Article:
The Founding Fathers thought patents were an important part of the new country’s future—even as they were still working out basic issues such as how many branches of government were required in a democracy, and who was going to pay the bills run up during their War of Independence. The U.S. Constitution has a clause specifically dedicated to intellectual property: Article 1, Section 8, Clause 8 gives Congress the power “To promote the Progress of Science and useful Arts, by securing for limited Times to Authors and Inventors the exclusive Right to their respective Writings and Discoveries.”
The ability of the U.S. government to grant patents is delegated to the U.S. Patent and Trademark Office, part of the Department of Commerce. The Patent Office receives applications for patents, and after examining them for certain requirements, assigns them numbers sequentially as they issue. For instance, Patent No. 1 was given to Samuel Hopkinson on July 31, 1790 for an invention directed to making potash—salts that contain potassium—and was signed by George Washington, Edmund Randolph (the first U.S. attorney general), and Thomas Jefferson.
Currently, the Patent Office is issuing patents with numbers somewhere around 9,300,000. (This number should actually be higher, but the Great Patent Fire of 1836 burned all of the records of the patents in existence at the time—somewhere around 10,000 of them—and the Patent Office consequently had to restart its count from 1.) The process of acquiring a patent is oddly termed “prosecution,” and usually involves hiring a patent lawyer to prepare an application, file it with the Patent Office, and negotiate with an examiner at the Patent Office to determine the scope of protection to be granted by the patent.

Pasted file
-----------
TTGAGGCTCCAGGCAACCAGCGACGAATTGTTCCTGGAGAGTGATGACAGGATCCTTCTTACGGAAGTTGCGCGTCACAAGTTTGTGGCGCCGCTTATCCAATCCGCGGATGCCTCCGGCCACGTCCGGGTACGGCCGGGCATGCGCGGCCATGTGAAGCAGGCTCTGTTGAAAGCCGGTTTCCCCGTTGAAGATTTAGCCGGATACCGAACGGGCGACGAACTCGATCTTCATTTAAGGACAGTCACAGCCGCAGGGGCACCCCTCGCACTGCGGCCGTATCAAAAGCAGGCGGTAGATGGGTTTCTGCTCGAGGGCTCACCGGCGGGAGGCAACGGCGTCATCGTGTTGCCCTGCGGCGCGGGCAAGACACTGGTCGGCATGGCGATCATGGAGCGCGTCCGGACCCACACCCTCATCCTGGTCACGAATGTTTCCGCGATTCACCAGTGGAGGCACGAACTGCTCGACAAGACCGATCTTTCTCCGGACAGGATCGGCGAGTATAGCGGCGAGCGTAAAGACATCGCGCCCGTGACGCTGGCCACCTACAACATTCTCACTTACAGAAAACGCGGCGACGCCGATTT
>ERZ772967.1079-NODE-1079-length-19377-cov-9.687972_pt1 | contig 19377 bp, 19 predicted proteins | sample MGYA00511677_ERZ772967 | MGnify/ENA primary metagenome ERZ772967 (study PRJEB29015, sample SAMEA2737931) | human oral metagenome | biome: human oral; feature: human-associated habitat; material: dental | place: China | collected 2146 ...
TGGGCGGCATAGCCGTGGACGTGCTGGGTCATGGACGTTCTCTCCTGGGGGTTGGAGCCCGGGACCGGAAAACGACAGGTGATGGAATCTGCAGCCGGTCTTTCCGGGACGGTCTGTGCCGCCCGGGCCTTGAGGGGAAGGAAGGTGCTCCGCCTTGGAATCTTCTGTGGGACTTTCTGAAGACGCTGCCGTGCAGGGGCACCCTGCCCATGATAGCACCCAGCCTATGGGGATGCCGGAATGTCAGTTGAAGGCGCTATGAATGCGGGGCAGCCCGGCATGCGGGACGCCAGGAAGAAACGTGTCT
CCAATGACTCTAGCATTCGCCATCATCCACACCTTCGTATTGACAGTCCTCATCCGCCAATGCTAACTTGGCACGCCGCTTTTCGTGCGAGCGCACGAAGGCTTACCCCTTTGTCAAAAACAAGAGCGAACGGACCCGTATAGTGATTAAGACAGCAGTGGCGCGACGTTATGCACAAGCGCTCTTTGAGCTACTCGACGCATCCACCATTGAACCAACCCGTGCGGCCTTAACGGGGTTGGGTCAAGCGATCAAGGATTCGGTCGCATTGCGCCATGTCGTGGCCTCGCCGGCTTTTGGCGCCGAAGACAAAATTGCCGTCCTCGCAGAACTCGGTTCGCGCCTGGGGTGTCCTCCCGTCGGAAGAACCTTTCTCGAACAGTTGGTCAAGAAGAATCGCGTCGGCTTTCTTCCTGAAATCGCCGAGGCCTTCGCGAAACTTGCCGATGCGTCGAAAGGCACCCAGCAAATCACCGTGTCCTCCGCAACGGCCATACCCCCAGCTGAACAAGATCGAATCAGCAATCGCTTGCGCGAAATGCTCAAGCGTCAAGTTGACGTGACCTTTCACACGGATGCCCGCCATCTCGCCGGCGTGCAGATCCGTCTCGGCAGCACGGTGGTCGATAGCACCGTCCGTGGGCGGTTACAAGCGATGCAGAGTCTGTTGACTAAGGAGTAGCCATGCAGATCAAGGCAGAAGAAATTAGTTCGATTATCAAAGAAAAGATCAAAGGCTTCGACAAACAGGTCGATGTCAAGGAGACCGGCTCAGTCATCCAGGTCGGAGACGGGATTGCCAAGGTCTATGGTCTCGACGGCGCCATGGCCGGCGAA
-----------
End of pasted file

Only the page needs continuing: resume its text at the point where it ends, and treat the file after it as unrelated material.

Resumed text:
Surprisingly, a patent does not actually grant an inventor rights to make or use anything. Rather, a patent is the right to stop others from doing something, which does not necessarily imply that the inventor also has the right to do that thing (for example, without inviting patent infringement lawsuits over other patents). A patent only gives the patent owner the right to stop anyone else from making, using, selling, or importing the patented invention—or in other words, to “exclude” others.
That ability to force someone else to stop doing something (or to make them pay royalties if they want to keep doing it) can be of surprising economic value, as it can be used to effectively stop competitors in their tracks. Accordingly, patents covering important ideas can sometimes have estimated values in the millions of dollars, and inventors and companies are often willing to pay large sums of money to develop new ideas and patent estates .